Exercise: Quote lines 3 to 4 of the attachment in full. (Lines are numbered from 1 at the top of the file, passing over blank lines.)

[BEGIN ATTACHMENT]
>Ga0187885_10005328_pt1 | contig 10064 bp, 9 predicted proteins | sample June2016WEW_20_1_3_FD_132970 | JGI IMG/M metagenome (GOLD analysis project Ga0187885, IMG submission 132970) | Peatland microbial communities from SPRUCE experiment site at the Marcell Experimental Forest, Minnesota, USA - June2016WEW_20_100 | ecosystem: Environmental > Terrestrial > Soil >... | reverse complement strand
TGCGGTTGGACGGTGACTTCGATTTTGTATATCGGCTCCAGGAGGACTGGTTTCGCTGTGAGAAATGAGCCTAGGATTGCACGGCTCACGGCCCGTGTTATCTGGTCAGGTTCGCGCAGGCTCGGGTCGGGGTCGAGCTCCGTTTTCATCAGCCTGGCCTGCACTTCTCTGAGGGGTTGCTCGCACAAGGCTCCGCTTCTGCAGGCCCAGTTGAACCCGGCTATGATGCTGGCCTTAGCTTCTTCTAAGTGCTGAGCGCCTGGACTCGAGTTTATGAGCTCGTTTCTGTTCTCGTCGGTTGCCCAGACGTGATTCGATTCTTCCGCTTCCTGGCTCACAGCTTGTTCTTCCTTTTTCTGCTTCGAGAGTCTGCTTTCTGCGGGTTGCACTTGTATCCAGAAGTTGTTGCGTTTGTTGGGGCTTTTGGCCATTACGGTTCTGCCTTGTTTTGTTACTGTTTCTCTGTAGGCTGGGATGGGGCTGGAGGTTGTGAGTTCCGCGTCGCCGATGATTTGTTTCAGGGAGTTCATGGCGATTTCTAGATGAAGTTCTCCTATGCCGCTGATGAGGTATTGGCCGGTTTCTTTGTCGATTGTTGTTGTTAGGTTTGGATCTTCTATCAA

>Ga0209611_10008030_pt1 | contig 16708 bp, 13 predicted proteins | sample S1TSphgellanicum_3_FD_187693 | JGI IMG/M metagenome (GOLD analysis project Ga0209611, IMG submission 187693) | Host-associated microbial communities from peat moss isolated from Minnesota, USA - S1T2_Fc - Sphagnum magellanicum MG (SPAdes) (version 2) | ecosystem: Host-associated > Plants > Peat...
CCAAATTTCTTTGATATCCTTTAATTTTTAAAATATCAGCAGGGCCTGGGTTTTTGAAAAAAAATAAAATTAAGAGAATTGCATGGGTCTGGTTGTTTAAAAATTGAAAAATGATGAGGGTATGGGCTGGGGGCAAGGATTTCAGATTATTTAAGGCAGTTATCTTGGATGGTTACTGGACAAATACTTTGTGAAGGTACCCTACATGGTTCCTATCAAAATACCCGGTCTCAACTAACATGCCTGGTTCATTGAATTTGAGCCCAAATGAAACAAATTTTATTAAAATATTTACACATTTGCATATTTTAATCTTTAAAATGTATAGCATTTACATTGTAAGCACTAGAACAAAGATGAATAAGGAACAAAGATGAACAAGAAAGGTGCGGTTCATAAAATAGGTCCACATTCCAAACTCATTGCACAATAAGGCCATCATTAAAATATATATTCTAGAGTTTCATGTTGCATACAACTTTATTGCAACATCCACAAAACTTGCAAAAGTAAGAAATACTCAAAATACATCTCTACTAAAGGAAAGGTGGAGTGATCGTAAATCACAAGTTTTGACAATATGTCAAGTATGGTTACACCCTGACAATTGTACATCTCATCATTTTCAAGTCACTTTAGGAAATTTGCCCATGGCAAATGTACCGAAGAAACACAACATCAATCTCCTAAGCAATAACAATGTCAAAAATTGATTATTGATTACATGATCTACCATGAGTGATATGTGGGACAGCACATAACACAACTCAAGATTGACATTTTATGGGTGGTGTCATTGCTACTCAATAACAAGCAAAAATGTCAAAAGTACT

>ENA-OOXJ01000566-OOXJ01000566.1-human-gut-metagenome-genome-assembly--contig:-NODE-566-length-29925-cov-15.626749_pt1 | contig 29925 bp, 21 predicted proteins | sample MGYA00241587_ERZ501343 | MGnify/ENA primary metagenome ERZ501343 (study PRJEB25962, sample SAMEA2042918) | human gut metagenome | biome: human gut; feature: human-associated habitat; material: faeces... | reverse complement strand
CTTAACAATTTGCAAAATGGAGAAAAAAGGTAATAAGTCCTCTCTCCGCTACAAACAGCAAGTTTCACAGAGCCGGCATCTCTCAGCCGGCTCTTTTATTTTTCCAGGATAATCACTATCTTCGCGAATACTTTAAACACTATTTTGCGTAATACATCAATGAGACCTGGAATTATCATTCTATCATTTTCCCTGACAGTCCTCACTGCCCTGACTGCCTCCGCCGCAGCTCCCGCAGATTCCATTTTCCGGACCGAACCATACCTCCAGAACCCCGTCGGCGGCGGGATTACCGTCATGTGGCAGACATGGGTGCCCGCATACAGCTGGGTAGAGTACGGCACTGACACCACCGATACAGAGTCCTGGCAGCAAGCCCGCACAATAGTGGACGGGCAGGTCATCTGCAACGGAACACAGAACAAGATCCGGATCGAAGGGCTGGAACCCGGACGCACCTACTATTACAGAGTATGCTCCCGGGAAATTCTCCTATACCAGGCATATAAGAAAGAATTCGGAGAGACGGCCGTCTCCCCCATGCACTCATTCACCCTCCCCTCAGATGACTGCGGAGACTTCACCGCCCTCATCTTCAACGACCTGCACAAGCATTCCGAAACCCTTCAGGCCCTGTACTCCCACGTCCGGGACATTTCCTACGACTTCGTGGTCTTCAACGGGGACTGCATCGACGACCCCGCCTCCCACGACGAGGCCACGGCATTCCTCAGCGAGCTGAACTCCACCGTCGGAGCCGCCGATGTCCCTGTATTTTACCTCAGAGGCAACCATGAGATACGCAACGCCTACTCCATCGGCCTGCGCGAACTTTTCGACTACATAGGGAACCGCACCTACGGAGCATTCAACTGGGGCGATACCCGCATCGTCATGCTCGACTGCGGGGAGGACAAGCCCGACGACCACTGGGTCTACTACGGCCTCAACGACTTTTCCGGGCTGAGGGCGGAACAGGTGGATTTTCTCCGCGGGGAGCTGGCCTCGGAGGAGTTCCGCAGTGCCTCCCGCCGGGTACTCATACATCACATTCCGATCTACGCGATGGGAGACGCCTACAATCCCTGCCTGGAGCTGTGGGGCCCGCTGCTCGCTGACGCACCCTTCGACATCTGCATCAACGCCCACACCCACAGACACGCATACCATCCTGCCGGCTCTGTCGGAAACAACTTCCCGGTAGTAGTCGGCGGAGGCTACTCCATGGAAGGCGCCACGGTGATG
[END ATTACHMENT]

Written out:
>Ga0209611_10008030_pt1 | contig 16708 bp, 13 predicted proteins | sample S1TSphgellanicum_3_FD_187693 | JGI IMG/M metagenome (GOLD analysis project Ga0209611, IMG submission 187693) | Host-associated microbial communities from peat moss isolated from Minnesota, USA - S1T2_Fc - Sphagnum magellanicum MG (SPAdes) (version 2) | ecosystem: Host-associated > Plants > Peat...
CCAAATTTCTTTGATATCCTTTAATTTTTAAAATATCAGCAGGGCCTGGGTTTTTGAAAAAAAATAAAATTAAGAGAATTGCATGGGTCTGGTTGTTTAAAAATTGAAAAATGATGAGGGTATGGGCTGGGGGCAAGGATTTCAGATTATTTAAGGCAGTTATCTTGGATGGTTACTGGACAAATACTTTGTGAAGGTACCCTACATGGTTCCTATCAAAATACCCGGTCTCAACTAACATGCCTGGTTCATTGAATTTGAGCCCAAATGAAACAAATTTTATTAAAATATTTACACATTTGCATATTTTAATCTTTAAAATGTATAGCATTTACATTGTAAGCACTAGAACAAAGATGAATAAGGAACAAAGATGAACAAGAAAGGTGCGGTTCATAAAATAGGTCCACATTCCAAACTCATTGCACAATAAGGCCATCATTAAAATATATATTCTAGAGTTTCATGTTGCATACAACTTTATTGCAACATCCACAAAACTTGCAAAAGTAAGAAATACTCAAAATACATCTCTACTAAAGGAAAGGTGGAGTGATCGTAAATCACAAGTTTTGACAATATGTCAAGTATGGTTACACCCTGACAATTGTACATCTCATCATTTTCAAGTCACTTTAGGAAATTTGCCCATGGCAAATGTACCGAAGAAACACAACATCAATCTCCTAAGCAATAACAATGTCAAAAATTGATTATTGATTACATGATCTACCATGAGTGATATGTGGGACAGCACATAACACAACTCAAGATTGACATTTTATGGGTGGTGTCATTGCTACTCAATAACAAGCAAAAATGTCAAAAGTACT